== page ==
So, we arrived at the hospital, and everything was normal. We checked in at the counter, and I was given the usual little cup to pee in. It is here that I would like to lodge my first complaint: whoever designed those little cups had obviously never been pregnant. Do they have ANY idea how hard it is to pee in a cup when one is nine months pregnant?? Ridiculous. (End complaint)
We went in to see the doctor, listened to the baby's heart rate, and then I was checked for dilation. It was at this part where my second anxiety came into play - was I making any progress? Turns out all the contractions I'd had the previous week hadn't been in vain after all! I was dilated to 3 cm - hooray! The doctor thought I would probably go into labor that night or the next day. I'd had a couple of contractions during this time, so the doctor said he'd like to monitor baby's heart rate for a while to see how it was responding to the contractions.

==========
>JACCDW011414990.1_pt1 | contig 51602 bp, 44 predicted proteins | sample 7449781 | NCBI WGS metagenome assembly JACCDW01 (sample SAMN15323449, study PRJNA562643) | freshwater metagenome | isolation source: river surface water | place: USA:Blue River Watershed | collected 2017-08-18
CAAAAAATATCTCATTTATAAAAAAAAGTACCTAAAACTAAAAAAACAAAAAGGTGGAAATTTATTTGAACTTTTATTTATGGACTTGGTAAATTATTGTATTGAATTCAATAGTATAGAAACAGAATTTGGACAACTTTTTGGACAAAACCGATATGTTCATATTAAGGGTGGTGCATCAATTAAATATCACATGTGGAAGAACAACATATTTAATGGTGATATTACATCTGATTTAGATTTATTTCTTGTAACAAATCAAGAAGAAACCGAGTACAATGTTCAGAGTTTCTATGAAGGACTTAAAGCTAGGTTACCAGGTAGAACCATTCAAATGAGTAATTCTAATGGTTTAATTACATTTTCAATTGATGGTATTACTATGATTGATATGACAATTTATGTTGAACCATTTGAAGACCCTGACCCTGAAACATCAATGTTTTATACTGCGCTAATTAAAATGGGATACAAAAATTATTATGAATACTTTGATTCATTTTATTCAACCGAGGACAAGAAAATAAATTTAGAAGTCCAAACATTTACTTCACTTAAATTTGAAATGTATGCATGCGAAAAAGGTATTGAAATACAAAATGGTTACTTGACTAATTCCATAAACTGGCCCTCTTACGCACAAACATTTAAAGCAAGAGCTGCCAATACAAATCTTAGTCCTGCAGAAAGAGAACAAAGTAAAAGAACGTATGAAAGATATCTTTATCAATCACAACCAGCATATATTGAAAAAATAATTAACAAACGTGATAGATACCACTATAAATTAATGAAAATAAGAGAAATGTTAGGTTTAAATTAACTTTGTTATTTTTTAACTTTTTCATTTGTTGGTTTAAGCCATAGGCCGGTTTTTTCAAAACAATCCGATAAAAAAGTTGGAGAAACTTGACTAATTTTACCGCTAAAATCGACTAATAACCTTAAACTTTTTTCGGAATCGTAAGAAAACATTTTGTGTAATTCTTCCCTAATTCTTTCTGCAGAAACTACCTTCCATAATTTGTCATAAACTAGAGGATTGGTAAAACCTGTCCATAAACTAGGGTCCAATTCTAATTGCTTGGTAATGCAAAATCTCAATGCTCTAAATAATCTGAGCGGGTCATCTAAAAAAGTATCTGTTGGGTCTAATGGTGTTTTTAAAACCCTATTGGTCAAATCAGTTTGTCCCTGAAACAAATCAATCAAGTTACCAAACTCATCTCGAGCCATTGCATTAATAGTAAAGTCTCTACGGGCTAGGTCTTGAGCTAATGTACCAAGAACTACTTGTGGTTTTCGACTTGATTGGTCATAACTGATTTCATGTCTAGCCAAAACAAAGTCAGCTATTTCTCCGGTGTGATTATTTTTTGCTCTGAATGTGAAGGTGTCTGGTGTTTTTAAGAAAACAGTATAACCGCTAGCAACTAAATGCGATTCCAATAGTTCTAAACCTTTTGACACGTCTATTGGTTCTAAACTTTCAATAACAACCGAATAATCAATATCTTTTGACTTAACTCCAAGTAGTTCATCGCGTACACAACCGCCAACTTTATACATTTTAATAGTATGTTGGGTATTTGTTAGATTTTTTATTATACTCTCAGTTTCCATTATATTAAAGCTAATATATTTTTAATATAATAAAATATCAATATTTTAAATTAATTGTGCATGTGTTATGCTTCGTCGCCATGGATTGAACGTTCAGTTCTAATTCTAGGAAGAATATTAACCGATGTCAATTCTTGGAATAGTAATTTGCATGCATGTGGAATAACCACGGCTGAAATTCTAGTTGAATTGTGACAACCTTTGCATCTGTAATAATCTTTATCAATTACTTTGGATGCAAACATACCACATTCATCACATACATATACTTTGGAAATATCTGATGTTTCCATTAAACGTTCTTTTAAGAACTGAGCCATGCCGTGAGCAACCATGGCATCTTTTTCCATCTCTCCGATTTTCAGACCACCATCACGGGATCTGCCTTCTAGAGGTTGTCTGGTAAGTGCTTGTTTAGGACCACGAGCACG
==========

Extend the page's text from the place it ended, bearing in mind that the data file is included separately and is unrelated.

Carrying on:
So, we followed a nurse upstairs and I got hooked up to the monitor. It is here that I would like to lodge my second complaint: who decided that it was a good idea to make a pregnant women lie on her back for stuff like this? Do they have any idea how difficult it is to BREATHE in that position, with a full-term baby weighing down on all of one's insides? Ugh. Uncomfortable. (End complaint)